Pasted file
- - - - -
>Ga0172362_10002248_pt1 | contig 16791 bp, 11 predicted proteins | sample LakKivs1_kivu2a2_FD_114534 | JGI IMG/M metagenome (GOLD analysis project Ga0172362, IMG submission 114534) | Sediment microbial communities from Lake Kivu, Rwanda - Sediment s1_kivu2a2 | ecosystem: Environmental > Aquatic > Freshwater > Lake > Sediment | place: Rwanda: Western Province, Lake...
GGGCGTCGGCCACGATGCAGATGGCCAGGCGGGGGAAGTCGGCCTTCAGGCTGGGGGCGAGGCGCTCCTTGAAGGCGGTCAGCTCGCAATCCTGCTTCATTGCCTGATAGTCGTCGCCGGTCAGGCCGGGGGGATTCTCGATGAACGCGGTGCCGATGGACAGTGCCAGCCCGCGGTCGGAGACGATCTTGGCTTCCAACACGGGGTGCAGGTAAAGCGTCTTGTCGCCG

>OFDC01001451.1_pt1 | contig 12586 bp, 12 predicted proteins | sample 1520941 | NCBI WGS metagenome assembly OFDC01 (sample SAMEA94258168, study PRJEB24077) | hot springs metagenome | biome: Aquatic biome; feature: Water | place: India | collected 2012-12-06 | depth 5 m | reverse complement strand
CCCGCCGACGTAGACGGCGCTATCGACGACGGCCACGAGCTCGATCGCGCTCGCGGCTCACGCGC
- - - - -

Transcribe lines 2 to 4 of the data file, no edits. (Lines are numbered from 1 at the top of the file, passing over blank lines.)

GGGCGTCGGCCACGATGCAGATGGCCAGGCGGGGGAAGTCGGCCTTCAGGCTGGGGGCGAGGCGCTCCTTGAAGGCGGTCAGCTCGCAATCCTGCTTCATTGCCTGATAGTCGTCGCCGGTCAGGCCGGGGGGATTCTCGATGAACGCGGTGCCGATGGACAGTGCCAGCCCGCGGTCGGAGACGATCTTGGCTTCCAACACGGGGTGCAGGTAAAGCGTCTTGTCGCCG

>OFDC01001451.1_pt1 | contig 12586 bp, 12 predicted proteins | sample 1520941 | NCBI WGS metagenome assembly OFDC01 (sample SAMEA94258168, study PRJEB24077) | hot springs metagenome | biome: Aquatic biome; feature: Water | place: India | collected 2012-12-06 | depth 5 m | reverse complement strand
CCCGCCGACGTAGACGGCGCTATCGACGACGGCCACGAGCTCGATCGCGCTCGCGGCTCACGCGC